This panel will engage the issue of scale, particularly in its global manifestation from the methodological vantage point of historical inquiry, while interrogating the same from the ‘various degrees’ of ethnography as an empirical basis. We seek to converge parallel and divergent debates on scale, and method in historical studies with similar concerns in the anthropology of globalisation and reflect upon the two key themes: a. the ‘global’ as a method and b. ethnographic scales; from the disciplinary platform of history in order to enrich the conversation across disciplinary boundaries. The ‘global’ as a scale of enquiry has been part of extensive historical debates and methodological interventions. The result of these historiographical approaches have also produced related scalar cousins such as ‘transnational’, ‘international’, ‘regional’ forms of history. Whether explicitly stated or not, historians have heuristically engaged the issue of scale, allowing scope to compare and converse about these approaches with the field of anthropology. This is also arguably linked to the methodological approaches and nature of sources and access to the latter that have determined research approaches. Much like in the unique form of ‘globalisation’ that we witness in the 21st century, historians have treated the production of fragmentary worlds, through connections to global phenomenon such as empires, colonialism and warfare across a variety of scales. A long tradition of debates within anthropology of globalization has examined how ‘global’ processes continue to fragment and ‘localise’ worlds. While some boundaries and institutions were thought to be ‘eroded’ by global flows, we largely witness that sovereignty, power and agency are further disjointed and operate more rhizomatically. Nations and nation-states dominated historical-writing, and even in their apparent de-centring as loci of history-making, these institutions along with new epicentres of power are only re-entrenched. While these issues have been widely discussed, there is a need to broaden the scope of conversation across these disciplines fruitfully, not the least because historians have a. differently navigated scales without a binary global/local distinction b. have grappled with components of ‘ethnography’ in its broadest sense, (which may include interviews, oral histories or alternative readings of ethnographic archives), informed by the ‘reflexive’ turn in anthropological inquiry c. deal with ‘time’ differently than anthropologists. This selection of approaches may add to charting avenues for debates in anthropology, including greater recognition of shifting, unclear and unstable nature of centre-periphery, North-South, Global-Local binaries. Additional possibilities to interrogate and expand the scope of what is ‘ethnography’, and how ‘archives’ may be identified and interpreted across locales will emerge from this interdisciplinary discussion. The panel invites and proposes papers that interrogate global processes and fragmentation of space, community and time and ‘culture’ in its peculiar manifestations in the 20th-21st century. The panel seeks to further the conversation between historians and anthropologists by illustrating alternative and complimentary possibilities to traverse scale may emerge. This may be coupled with the adoption of methodological flexibility, in being able to utilise components of ‘ethnography’, and read the historical ‘archive’ in forms that are dispersed and embedded in everyday life or in seemingly banal situations. These approaches broaden the scope of ‘ethnography’ and ‘archive’, beyond its usual sense.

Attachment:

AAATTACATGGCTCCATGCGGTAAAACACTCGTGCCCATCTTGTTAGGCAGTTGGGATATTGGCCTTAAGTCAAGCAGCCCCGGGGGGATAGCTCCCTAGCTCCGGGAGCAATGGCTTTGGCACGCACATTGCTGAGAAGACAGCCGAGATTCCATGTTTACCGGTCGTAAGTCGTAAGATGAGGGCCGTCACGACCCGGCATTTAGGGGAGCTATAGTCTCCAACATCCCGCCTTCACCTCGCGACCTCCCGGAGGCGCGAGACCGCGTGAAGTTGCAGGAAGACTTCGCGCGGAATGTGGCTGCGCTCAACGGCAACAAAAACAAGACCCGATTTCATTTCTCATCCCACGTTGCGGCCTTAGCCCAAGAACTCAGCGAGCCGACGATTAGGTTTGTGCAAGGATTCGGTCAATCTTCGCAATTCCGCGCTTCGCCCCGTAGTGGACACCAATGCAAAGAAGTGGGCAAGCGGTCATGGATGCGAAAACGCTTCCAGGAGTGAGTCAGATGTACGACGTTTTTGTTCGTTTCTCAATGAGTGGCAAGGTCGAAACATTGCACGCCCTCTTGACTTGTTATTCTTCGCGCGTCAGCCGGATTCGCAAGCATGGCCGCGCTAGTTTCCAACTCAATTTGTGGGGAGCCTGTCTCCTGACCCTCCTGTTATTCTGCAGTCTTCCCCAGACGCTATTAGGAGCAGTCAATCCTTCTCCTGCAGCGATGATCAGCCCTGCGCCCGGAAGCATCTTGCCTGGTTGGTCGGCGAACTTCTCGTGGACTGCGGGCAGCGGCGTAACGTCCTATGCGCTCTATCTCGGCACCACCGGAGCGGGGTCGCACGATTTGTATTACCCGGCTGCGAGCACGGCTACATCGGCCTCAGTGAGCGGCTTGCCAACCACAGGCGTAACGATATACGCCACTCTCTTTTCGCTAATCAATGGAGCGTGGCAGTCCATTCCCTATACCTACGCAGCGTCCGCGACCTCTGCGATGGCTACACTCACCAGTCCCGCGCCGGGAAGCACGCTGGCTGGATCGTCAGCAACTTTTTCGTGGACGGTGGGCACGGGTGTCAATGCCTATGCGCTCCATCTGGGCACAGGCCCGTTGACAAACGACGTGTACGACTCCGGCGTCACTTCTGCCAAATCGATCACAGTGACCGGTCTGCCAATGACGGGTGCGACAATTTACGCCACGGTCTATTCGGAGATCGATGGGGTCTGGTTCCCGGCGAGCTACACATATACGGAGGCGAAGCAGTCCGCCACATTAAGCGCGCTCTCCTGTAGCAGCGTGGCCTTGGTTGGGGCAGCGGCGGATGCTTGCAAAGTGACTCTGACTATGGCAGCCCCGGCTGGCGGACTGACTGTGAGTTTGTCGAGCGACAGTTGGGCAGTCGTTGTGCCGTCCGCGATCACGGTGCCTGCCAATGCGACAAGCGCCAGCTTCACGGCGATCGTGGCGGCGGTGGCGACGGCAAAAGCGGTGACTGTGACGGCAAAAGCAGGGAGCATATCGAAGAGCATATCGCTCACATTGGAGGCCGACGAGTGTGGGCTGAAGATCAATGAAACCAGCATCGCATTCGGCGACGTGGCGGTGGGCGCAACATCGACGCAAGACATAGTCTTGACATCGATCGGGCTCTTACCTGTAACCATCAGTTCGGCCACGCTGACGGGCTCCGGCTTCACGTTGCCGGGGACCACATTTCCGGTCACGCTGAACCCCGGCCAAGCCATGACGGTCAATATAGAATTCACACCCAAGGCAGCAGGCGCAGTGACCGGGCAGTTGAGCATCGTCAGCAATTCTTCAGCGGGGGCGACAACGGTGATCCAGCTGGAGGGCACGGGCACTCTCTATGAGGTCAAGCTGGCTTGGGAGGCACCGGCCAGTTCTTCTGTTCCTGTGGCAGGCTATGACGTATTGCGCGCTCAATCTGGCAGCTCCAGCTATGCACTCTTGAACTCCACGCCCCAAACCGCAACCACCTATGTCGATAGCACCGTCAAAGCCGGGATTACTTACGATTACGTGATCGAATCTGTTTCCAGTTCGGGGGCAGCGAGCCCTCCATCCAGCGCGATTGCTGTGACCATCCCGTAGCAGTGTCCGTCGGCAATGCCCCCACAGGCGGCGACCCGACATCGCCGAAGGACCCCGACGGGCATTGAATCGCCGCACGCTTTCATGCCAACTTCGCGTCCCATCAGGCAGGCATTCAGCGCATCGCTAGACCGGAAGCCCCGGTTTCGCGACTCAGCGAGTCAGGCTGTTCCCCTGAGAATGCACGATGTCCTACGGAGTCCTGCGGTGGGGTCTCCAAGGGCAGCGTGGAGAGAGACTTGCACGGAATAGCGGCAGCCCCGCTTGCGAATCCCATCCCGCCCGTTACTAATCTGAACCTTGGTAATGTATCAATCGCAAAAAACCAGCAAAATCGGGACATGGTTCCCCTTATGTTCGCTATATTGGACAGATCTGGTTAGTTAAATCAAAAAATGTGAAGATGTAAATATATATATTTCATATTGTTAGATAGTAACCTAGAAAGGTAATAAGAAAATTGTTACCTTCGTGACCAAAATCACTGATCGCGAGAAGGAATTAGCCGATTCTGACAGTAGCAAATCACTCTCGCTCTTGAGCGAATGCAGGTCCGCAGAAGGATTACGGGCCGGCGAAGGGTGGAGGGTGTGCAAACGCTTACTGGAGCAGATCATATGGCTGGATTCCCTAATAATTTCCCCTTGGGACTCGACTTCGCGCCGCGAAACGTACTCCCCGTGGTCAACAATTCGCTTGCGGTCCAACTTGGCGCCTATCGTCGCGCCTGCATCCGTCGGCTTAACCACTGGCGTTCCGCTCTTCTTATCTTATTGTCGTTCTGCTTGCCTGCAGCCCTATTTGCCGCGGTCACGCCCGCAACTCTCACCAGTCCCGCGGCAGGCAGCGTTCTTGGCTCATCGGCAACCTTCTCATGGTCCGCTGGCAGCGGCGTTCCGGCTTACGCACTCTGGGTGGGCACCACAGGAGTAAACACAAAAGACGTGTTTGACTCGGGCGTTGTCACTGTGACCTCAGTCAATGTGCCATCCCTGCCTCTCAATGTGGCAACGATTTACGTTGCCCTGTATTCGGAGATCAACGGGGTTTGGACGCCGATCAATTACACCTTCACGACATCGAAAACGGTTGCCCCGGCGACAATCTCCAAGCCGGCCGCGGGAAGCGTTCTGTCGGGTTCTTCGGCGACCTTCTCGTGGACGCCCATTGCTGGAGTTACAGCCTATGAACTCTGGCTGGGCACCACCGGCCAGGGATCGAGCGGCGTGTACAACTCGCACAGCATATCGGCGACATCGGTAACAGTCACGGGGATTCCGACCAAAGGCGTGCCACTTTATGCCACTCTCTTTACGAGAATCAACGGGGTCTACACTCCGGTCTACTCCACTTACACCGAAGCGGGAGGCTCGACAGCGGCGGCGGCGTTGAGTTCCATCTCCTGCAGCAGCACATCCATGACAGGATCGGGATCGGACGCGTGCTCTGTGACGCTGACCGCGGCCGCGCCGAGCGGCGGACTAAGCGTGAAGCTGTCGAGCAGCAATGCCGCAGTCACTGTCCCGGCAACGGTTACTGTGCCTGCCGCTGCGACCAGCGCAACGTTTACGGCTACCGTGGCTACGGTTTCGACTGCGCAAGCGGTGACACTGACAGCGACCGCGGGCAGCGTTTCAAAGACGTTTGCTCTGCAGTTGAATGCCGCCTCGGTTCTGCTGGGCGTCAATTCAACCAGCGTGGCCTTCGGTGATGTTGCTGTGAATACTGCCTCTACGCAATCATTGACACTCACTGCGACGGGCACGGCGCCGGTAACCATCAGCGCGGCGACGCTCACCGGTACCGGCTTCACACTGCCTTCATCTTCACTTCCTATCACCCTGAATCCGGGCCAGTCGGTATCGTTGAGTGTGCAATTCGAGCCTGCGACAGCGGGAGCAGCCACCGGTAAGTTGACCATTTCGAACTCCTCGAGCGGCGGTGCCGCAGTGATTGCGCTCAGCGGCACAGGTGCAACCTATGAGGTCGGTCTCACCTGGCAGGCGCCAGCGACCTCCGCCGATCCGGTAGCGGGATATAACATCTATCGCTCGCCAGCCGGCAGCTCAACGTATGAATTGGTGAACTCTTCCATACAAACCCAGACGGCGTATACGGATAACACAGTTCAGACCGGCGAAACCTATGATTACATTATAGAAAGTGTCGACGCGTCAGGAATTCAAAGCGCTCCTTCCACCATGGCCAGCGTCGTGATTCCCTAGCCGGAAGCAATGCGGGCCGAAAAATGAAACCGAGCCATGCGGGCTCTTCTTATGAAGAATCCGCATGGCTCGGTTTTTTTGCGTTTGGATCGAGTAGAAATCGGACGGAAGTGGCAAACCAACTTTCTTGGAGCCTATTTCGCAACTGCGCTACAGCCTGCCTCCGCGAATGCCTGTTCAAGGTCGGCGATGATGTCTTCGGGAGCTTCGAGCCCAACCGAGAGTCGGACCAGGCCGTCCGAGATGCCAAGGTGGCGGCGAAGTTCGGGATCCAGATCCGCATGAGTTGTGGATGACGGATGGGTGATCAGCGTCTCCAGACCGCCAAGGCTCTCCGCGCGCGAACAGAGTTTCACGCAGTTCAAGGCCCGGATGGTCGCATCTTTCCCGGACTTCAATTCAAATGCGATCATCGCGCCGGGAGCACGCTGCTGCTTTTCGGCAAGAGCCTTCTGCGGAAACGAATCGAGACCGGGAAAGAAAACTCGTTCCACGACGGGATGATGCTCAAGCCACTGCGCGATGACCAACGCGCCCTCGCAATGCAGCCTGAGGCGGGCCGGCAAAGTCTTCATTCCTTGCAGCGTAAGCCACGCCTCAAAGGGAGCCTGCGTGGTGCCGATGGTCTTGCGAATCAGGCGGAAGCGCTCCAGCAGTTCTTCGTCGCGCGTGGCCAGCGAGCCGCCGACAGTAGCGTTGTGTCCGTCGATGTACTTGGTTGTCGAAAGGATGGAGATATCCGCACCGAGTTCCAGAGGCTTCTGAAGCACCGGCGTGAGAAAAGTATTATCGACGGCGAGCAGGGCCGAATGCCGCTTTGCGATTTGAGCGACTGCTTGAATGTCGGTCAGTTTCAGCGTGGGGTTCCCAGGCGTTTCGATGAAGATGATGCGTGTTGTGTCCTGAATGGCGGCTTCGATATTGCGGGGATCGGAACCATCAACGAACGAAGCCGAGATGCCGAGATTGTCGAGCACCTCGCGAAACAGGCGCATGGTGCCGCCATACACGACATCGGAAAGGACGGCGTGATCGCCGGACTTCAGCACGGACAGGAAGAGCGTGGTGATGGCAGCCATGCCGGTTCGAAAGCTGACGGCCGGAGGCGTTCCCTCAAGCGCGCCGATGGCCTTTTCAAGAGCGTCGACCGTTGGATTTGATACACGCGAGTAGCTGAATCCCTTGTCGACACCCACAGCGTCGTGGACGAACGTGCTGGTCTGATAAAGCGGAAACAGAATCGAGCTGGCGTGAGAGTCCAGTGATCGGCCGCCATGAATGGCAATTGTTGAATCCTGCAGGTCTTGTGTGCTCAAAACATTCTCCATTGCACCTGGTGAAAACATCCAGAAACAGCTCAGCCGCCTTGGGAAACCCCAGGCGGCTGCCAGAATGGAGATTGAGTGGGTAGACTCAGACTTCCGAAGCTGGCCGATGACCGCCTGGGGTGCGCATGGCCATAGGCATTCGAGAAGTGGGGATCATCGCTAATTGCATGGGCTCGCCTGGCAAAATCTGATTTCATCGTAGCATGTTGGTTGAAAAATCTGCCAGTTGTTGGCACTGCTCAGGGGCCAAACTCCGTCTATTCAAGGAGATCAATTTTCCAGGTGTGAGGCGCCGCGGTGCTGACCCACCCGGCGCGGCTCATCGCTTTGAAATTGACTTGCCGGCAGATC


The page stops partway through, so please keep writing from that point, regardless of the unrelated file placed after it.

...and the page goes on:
The panel will simultaneously engage advantages and limitations of these approaches, while offering methodological possibilities for re-ordering time and scale, as concepts that may contribute to and are very much part of concerns for anthropologists and ethnographic theory. Knowledge and scale as methodological frameworks can thus be useful for interpreting the past and de-constructing the present. The panel papers will draw upon various thematic and regional studies, and contribute towards better understandings of memory, history, knowledge, representation and meaning making processes.
- Oksana Myshlovska (The Graduate Institute, Geneva): Redefining the meaning of the past during the moments of change: “decommunization” and contested politics at the local level in Central Ukraine
- Aidan Russell (The Graduate Institute, Geneva): Talking through Change: Speech, Scale and Decolonisation in the African Great Lakes
- Emmanuel Dalle Mulle (The Graduate Institute, Geneva): “The Positive Other": an exploration of triangular identity-construction processes in Catalonia, Northern Italy and Scotland
- Mélanie Vandenhelsken (Centre for Interdisciplinary Research and Documentation of Inner and South Asian Cultural History, Vienna): Constructing cultures, dividing tribes, making borderland citizens: delimiting Nation-States in the 19th century eastern Himalayas